Is then thy bow we clasp’d as pledge of a promise
Naught but a sun-dog ferocious, that, mouthing
‡‡the mariner’s noonday,
Kisses with lying lips the soft-sleeping clouds of
Only to taunt him, lulled by the calm, with an
‡‡ambushed tornado?

Faith in thee have I none! I lift spent eyes, and,
Set my teeth in defiance.   Fate, then, the father
‡‡of all things!
I but a victim moth, to be snatched by a merciless
Dragged by cold eddies down, to be lost and
‡‡forever forgotten!

Why this pilgrimage here?   God knows no
‡‡willful self-seeking
Lent us this restless life; and no faint heart
‡‡or rebellion
Gives us this fear to lie down, and rest in the
‡‡slumberous dreamland! —
Answer, if answer thou hast!   Answer, Niagara!

Weary with waiting, we climb to the hill-tops
‡‡nearest to Heaven,
Find only floating fogs, and air too meagre to
Seeking the depths of the sea, we drop our
‡‡plummets and feel them,
Draw them in empty, or yellowed with clay,
‡‡that melts and tells nothing;

Forests we thread, wide prairies unfenced, and
‡‡drenchèd morasses,
Strike, with the fervour of youth, to the heart
‡‡of the tenantless deserts;
Turn every boulder, still hoping to find beneath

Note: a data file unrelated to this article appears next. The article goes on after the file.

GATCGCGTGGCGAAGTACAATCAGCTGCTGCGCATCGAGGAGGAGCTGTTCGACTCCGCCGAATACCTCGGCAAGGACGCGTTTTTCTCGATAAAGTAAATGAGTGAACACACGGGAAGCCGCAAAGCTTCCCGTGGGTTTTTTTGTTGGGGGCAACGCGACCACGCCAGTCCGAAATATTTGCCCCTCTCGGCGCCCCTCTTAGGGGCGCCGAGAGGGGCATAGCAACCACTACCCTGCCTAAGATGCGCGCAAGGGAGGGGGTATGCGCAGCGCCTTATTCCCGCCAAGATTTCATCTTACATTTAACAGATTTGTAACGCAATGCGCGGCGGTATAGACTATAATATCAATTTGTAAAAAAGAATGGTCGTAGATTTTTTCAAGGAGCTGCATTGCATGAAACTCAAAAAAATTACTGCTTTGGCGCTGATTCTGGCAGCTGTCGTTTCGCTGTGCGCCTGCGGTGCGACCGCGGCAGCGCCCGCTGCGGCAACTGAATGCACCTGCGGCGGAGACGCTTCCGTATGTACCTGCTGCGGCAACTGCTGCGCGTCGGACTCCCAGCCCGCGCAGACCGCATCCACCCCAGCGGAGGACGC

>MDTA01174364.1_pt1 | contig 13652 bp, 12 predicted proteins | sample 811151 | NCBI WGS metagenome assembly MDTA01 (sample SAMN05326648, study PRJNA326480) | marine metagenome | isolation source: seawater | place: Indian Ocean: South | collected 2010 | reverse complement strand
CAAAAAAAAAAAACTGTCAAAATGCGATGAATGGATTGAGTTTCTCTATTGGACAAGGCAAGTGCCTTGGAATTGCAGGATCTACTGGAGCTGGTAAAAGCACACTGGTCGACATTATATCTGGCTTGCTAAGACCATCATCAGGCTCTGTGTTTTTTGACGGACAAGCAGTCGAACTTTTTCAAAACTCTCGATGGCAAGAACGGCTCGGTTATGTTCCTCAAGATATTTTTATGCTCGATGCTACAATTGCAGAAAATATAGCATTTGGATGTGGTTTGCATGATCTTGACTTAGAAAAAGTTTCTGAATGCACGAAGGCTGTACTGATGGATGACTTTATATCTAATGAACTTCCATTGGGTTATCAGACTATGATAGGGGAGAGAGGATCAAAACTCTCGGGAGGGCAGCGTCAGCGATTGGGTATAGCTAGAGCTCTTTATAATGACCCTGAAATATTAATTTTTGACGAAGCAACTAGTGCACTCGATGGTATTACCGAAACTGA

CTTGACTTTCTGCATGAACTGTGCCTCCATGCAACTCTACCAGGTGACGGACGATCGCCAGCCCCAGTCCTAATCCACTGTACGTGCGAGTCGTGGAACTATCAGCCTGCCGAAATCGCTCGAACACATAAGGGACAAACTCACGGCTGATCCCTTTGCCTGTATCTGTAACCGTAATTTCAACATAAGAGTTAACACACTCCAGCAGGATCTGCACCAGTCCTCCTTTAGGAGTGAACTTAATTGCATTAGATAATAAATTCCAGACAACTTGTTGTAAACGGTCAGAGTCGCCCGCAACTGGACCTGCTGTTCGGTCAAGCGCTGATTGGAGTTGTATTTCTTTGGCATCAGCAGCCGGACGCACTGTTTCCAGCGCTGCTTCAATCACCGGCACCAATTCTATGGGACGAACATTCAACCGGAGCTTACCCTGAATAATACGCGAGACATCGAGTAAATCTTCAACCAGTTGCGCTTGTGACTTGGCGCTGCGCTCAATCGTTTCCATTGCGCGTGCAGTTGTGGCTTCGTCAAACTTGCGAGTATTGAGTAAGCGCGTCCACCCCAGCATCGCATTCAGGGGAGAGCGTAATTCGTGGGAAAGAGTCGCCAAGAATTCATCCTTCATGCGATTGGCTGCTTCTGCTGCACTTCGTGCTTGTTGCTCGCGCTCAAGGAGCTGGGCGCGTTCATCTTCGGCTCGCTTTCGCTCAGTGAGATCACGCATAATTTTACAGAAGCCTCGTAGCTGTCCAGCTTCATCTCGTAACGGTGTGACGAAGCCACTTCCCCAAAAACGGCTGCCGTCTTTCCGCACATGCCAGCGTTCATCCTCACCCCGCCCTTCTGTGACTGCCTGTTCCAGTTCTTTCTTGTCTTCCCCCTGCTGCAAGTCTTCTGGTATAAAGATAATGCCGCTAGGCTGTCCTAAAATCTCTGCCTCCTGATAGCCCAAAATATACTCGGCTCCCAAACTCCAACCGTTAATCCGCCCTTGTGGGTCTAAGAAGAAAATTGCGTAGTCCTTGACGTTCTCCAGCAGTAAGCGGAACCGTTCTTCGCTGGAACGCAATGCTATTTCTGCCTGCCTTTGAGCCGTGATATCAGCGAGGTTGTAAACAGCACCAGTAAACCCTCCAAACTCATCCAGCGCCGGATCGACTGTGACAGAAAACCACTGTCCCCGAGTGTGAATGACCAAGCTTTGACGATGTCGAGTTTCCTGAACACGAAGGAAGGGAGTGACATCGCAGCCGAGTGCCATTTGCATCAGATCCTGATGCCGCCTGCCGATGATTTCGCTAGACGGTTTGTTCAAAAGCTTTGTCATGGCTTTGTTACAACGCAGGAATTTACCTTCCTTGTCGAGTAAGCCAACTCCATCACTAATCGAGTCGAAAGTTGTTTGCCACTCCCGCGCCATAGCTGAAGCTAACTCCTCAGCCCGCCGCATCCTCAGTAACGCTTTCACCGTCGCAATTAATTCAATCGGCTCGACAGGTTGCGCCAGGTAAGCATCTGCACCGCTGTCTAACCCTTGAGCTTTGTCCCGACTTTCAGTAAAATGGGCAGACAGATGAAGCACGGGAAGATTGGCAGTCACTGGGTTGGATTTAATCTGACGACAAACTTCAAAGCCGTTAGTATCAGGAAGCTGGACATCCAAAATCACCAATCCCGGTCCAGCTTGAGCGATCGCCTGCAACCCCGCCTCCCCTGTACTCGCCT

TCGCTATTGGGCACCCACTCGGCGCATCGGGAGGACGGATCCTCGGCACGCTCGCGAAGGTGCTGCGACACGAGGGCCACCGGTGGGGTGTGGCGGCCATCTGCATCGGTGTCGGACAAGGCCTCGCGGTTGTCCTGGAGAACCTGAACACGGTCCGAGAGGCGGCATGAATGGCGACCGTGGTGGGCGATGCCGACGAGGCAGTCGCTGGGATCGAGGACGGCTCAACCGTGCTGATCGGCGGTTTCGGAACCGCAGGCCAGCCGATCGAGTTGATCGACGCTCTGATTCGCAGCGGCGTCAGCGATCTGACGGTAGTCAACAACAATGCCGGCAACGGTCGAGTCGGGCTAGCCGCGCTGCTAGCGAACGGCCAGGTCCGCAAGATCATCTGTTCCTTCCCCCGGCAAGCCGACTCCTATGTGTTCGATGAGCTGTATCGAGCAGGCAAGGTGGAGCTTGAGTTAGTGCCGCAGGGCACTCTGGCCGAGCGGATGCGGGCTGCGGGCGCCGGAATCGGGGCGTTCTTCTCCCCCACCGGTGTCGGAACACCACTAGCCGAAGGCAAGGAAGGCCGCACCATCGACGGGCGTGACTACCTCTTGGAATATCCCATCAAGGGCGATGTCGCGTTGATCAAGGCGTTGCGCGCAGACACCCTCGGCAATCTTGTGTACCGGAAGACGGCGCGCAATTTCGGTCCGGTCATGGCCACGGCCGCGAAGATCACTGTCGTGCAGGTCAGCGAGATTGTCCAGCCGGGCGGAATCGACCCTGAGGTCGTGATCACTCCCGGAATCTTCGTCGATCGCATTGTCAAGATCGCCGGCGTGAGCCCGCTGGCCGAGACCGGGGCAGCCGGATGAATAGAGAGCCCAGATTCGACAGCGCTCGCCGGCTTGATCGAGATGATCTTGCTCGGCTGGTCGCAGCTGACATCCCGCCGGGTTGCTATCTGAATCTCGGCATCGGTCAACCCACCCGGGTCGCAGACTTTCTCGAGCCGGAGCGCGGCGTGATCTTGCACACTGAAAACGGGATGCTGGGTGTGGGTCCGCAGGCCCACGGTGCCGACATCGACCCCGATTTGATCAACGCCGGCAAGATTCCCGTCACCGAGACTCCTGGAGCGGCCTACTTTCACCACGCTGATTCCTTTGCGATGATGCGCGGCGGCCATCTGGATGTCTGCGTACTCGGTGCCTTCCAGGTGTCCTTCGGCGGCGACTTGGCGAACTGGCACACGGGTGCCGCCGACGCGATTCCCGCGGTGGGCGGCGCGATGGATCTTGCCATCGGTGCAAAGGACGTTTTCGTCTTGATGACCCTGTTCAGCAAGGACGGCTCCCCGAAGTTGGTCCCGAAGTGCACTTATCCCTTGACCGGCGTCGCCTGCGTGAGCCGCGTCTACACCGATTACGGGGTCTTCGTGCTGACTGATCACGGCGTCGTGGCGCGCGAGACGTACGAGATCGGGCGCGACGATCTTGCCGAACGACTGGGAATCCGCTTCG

‡‡them some prophet —
Find only thistles unsunn’d, green sloth, and
‡‡passionless creatures.

Youth flitted by us, we faint, then sink in the
‡‡ruts of our fathers;
Shift as we may with the old beliefs, and beat on
‡‡our bosoms;
Seek less and hunger less keenly, still sorrow for
‡‡self and for others,
Striving, by travail and tears, life’s deeper meaning
‡‡to strangle;

Drag from sunset to sunset, too fainting to fear for
‡‡the morrow,
Suffer, complain of our loads, but catch at their
‡‡withes as they leave us,
Letting the song-birds escape, perceiving not till
‡‡they’ve fluttered —
Bitterly weeping then, as we watch them die in
‡‡the distance.

Struggling, we snatch at straws, call out, expecting
‡‡no answer;
Pray, but without any faith; grow laggard and
‡‡laugh at our anguish;
Sin, and with wine-cup deadened, scoff at the
‡‡dread of hereafter —
And, because all seems lost, besiege Death’s
‡‡doorway with gladness.

Better we had not been, for what is the goal
‡‡of such striving?
Bubbles that glitter perchance, to burst in thin
‡‡air as they glitter!
Comets that cleave the night, to leave the night
‡‡but the darker!
Smudge that bursts into flame, but only in smoke
‡‡to be smothered!